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Tips for Key Stage 1 Creative Writing

Getting children to write

19th August 2020

  Getting Children to Write

Getting children to write can be a massive challenge for you and for them. The list of technical skills that must be mastered at KS1 can be very off putting for children .Here is the Primary National Curriculum explanation for parents for creative writing:

' Pupils should develop the stamina and skills to write at length, with accurate spelling and punctuation. They should be taught the correct use of grammar. They should build on what they have already been taught to expand the range of their writing and the variety of the grammar they use. The writing they do should include narratives, explanations, descriptions, comparisons, summaries amd evaluations: such writing supports them in rehearsing, understanding and consolidating what they have heard or read.'

All essential things to master, but when you read it written down like that is does look a bit of a yawn-fest! As parents, we need to  make our children realise that writing can and should be really enjoyable and exciting. If we can tap into our children's sense of joy and excitemen,t then there is no telling where it could take them. 

Creative Writing

Creative writing enables our children to let their imaginations off the leash and to run wild. By nature, creative writing is meant to entertain and share the human experience. And it is a great way for us to get our children to WANT to write. 

Here are some things that I think are important when it comes to helping our children with their creative writing:

Read, read, read.   Encourage your child to read as often as possible and read to them as well. Reading books increases vocabulary and they contain many words that are not commonly used in everyday speech. Books are also a great source of language and plot ideas that can be used in your child's writing. We should actively encourage children to 'borrow' ideas for plot and language as it helps them to construct tand enrich their own writing. 

Write about things that they know.   Encourage your child to write about things that they know about.. As with talking, it is much easier to write about things we know about, have seen or experienced first-hand. Asking a child to write about something they have no knowledge or experience of will not achieve the same outcome as writing about something they are familiar with. So, it is very important that we give our children lots of different experiences to draw upon. Trips to the playground, a day at the seaside, a local farm visit, a walk in the woods, a train or bus ride - all of these can help a child when it comes to drawing on experiences for creative writing.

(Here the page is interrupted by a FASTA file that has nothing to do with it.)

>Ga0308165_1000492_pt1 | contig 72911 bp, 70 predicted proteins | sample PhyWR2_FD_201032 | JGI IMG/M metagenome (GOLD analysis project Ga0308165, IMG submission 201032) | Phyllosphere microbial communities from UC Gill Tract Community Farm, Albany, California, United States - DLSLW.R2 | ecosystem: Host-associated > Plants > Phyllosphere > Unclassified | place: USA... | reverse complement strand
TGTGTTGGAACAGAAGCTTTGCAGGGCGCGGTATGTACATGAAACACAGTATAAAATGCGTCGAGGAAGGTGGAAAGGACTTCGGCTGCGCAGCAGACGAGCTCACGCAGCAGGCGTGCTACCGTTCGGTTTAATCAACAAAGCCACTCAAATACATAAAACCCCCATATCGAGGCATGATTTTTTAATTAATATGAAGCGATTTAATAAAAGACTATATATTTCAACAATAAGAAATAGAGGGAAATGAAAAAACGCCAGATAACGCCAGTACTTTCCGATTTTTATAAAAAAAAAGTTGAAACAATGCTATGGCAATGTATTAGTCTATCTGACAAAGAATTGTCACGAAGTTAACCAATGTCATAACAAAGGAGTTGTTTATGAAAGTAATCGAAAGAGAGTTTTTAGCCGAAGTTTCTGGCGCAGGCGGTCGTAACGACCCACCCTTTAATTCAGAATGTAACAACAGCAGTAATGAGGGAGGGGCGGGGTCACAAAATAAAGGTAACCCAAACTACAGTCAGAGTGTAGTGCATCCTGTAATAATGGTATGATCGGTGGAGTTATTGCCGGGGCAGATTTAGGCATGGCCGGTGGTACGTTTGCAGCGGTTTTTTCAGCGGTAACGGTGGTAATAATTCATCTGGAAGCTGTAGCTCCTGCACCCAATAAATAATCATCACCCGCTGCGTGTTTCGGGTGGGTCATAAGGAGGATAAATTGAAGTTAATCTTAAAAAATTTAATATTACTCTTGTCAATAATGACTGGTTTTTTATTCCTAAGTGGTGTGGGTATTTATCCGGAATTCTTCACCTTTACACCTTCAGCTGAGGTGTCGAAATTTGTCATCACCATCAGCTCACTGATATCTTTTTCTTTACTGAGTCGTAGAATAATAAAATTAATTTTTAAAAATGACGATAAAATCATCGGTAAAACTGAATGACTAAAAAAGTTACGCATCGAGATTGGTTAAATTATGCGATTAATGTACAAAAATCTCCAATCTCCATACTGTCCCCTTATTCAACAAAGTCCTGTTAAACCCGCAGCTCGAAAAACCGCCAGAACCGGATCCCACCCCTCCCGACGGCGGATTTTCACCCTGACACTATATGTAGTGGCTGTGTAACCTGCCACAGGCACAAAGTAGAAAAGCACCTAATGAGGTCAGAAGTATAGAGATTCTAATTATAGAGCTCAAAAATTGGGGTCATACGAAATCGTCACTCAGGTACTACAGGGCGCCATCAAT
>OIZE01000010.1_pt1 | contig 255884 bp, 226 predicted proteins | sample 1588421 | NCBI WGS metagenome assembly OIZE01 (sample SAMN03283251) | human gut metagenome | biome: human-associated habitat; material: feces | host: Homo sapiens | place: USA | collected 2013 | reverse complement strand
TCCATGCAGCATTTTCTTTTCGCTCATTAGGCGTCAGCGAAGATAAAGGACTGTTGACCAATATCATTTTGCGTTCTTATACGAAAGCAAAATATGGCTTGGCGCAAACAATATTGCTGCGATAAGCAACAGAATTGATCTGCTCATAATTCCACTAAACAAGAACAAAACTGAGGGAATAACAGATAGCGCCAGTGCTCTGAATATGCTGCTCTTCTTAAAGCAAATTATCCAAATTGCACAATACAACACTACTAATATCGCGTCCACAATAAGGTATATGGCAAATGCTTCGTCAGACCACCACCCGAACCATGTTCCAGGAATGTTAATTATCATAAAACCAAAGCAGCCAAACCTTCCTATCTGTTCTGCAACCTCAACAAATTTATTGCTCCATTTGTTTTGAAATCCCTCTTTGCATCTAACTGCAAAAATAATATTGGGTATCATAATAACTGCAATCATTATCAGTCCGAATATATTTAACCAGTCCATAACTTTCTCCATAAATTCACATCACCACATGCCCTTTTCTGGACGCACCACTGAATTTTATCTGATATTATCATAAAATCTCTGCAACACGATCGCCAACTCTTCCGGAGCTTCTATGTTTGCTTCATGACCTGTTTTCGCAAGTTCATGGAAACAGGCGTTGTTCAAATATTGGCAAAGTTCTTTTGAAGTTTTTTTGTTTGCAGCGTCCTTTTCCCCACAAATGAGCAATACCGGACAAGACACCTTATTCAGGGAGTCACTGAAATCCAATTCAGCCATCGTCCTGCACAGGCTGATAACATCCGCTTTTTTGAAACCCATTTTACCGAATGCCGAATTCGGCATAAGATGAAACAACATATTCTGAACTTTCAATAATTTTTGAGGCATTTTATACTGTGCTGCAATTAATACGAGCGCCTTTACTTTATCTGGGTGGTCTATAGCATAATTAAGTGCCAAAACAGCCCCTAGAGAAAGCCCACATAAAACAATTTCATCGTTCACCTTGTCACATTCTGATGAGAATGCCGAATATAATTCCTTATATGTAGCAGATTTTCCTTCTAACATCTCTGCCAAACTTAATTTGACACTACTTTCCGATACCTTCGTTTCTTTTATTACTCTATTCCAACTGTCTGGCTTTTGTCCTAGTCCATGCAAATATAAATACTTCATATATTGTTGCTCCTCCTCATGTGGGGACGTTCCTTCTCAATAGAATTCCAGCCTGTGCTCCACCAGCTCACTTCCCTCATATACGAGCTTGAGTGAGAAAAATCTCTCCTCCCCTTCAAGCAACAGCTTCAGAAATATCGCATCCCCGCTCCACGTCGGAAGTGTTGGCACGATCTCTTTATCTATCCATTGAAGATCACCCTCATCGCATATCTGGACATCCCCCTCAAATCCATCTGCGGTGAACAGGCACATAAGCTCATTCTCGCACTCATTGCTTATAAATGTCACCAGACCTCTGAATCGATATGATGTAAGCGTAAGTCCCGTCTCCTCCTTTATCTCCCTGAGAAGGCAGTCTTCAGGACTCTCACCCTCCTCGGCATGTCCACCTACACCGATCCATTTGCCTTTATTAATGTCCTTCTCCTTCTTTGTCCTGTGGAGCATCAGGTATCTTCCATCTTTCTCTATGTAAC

Role play.  Role play can be fantastic for stimulatng ideas. You can encourage your child to role play all manner of different situations with you, their friends, brothers and sisters or even their cuddly toys. Putting themselves into different situations and role playing can help to stimulate their imagination and unlock language and plot ideas that they would not have thought of. 

Become a character from a story.    Let your child imagine that they are their favourite character from a story they like. Interview them and ask them lots of questions. Why did you ...?  How did you ....?  What made you ....?  When  do you....? Where are you ....? 

This is also a great tool to use to develop a character/plot when they are writing. They become their own main character and you interview them. 

Change it up.  Take a story they like and encourage them to make changes to the plot or characters and see where it takes them. The main character may be a good person. Make them a bad person and see where it leads. This works really well with role playing. 

Use their senses. Encourage your child to use their senses to describe things. This can really enrich the descriptive language used. Constantly challenge your child to describe things using their senses. Standing on the beach with their eyes closed thinking about what they can hear, taste and smell. Sitting on a bus watching and listening to the other passengers or what is happening outside the bus. 'It was a windy day.' becomes ' It was a windy day. The wind was whistling through the trees. Branches were swaying and leaves were falling to the ground.'


These are just some of my suggestions to help you to encourage your child to embrace creative writing. 

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